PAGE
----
Malta leads the Property Price Index for the First Time (17% Increase)

Malta takes lead in Global House Price Rankings

Dr. Maria Chetcuti Cauchi | Published on 14 Sep 2018

Malta property 2018

Global consultancy agency Knight Frank’s has published its Global House Price Index for Q2 2018 and provided that, according the Central Bank statistics, residential prices in Malta have experienced roughly a 17% year-on-year increase, pushing the country ahead of Hong Kong to the top spot for the first time ever. Their latest Global House Price Index for Q2 2018 states that this leap in ranking is due to the ever-growing demand instigated through supply restraints, consistent vigorous economic growth ((6.6% GDP growth in 2017), and booming technological advancements. 

Apart from the 16.9% increase observed in the period from Q2 2017 to Q2 2018, Maltese residential property prices have also more recently undergone a 3.6% average price increase in the first quarter of 2018. The Maltese property market as a whole has managed to sustain an upward trend, as the Maltese economy continues to perform among the highest in Europe. Property sectors on the Maltese islands have also been enjoying steady price increments fuelled through the unwavering demand of both locals and foreigners, especially from developers, investors, and iGaming executives. 

Malta is one of an increasing number of countries seeing growth in annual residential prices, even when the average global rate of growth is moderating. This despite the fact that the Malta 4.7% growth rate recorded in the year to June 2018 has been the island's slowest since Q3 2016. Global abating property growth rates can be explained by a number of factors, not the least of which being the surge in financial costs, an unpredictable global political and economic climate, and volatile currencies.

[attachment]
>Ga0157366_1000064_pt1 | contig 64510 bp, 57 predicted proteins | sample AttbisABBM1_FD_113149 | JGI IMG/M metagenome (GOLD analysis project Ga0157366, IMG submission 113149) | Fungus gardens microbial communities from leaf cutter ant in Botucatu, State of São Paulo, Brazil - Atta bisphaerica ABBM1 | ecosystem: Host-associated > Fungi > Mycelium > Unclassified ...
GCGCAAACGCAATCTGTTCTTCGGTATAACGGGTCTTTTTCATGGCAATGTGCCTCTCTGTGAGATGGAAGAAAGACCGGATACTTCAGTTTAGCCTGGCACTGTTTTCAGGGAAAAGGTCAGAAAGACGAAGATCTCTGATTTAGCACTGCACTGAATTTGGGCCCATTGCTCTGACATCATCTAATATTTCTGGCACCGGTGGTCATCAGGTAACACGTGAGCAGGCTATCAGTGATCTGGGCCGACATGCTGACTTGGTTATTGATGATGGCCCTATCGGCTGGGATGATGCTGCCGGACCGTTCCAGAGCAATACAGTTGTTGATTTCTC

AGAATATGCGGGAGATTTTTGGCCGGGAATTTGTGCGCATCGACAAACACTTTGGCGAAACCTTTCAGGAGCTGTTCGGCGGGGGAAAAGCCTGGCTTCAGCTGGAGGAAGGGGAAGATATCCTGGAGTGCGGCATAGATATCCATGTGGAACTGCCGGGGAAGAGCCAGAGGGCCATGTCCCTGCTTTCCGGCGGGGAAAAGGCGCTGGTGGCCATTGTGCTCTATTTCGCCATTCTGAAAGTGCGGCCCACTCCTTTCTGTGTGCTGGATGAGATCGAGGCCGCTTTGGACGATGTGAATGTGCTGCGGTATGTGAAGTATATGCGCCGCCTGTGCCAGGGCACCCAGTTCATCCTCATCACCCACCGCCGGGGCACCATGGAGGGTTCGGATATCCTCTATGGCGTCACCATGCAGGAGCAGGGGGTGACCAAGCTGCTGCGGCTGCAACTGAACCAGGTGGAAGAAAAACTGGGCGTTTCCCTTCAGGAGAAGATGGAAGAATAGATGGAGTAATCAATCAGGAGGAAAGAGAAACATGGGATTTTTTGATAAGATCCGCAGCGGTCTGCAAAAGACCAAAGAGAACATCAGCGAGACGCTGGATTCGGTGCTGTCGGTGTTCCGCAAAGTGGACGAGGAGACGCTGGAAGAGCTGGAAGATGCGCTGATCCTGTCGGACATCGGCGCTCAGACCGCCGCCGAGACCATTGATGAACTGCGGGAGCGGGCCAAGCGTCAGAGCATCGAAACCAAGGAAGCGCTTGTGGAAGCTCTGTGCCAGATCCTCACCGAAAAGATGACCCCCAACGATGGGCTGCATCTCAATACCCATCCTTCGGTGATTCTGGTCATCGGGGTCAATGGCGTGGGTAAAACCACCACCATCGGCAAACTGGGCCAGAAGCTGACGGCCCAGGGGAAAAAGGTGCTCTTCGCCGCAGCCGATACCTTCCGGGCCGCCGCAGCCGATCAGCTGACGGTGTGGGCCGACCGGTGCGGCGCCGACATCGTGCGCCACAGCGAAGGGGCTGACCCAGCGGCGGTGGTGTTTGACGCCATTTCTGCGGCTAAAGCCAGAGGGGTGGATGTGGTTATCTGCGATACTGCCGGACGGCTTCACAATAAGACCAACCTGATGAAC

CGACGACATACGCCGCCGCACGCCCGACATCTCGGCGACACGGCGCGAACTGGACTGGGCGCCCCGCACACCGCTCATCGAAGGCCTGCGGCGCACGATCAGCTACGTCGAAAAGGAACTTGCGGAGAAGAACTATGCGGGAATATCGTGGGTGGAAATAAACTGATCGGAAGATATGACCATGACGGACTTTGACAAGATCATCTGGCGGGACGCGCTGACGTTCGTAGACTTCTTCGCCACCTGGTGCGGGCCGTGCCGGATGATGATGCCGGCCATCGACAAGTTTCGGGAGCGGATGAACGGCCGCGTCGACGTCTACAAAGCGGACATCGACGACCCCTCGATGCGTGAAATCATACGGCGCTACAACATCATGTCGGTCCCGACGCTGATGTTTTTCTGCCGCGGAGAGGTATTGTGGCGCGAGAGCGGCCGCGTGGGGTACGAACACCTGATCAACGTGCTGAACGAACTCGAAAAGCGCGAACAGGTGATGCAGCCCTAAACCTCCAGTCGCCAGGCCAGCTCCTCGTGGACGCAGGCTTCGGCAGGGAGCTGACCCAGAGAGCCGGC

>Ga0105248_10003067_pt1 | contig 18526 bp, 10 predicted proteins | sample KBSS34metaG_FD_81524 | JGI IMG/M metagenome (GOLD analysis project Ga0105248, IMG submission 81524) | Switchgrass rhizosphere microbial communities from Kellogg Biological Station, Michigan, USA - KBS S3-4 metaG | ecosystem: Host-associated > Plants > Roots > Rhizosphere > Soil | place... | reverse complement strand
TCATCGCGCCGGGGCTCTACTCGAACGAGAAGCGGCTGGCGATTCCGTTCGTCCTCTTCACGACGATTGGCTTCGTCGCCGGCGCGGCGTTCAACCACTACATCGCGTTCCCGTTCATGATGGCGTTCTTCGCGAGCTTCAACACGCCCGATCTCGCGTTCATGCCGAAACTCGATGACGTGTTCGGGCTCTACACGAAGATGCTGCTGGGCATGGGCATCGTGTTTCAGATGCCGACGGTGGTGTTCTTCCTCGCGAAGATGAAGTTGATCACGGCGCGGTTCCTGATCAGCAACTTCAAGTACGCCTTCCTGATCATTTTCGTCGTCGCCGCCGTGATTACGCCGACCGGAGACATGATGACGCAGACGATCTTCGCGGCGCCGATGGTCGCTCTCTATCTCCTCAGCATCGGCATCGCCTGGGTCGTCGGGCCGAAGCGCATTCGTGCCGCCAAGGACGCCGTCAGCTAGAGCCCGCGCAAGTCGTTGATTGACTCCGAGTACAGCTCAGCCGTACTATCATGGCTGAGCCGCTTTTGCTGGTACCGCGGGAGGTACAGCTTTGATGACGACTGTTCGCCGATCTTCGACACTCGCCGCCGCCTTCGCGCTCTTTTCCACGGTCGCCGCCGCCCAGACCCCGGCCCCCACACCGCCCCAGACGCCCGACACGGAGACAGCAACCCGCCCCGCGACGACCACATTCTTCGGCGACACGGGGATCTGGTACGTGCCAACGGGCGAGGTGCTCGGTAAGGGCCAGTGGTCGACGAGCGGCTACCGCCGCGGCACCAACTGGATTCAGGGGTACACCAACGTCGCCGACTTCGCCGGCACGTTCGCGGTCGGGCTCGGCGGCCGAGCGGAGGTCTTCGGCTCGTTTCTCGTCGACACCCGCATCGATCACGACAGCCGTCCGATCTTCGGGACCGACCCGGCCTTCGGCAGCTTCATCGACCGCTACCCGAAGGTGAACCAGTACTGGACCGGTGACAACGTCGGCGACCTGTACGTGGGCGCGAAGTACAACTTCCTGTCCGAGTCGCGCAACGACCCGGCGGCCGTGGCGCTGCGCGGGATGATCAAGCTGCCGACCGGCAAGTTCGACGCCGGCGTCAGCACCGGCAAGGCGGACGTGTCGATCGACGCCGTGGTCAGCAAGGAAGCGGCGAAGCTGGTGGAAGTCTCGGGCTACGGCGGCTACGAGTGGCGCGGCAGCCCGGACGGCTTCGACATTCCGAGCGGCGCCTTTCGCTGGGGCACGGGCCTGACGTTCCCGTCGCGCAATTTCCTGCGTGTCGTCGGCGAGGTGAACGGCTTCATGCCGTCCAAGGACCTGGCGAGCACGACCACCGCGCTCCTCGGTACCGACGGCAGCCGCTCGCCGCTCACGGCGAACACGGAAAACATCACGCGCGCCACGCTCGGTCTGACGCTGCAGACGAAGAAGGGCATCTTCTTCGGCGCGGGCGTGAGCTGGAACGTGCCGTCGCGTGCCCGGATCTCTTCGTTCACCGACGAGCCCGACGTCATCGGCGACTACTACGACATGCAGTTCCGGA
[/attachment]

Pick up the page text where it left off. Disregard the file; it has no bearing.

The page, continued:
Hong Kong, despite reigning the price index on more than one occasion, dropped to second place in the latest rankings amid economic uncertainties and rising interest rates which have left their fair impact on demand. More so, Hong Kong is also one the countries that has introduced new cooling property market regulations, along with New Zealand and Singapore.

As regards to the rest of the countries which featured in the index, mainstream house prices in 12 of the 57 countries are still below their Q3 2008 level, including those in Spain, Ireland, Italy, Greece and Russia. With regards to those at the top of the index, Latvia, Slovenia, and Hungary experienced 12-month growth rates ranging from 12% to 14%. This has put some of the limelight on Central and Eastern Europe, showing the breakthrough the region has had in bolstering its economy.

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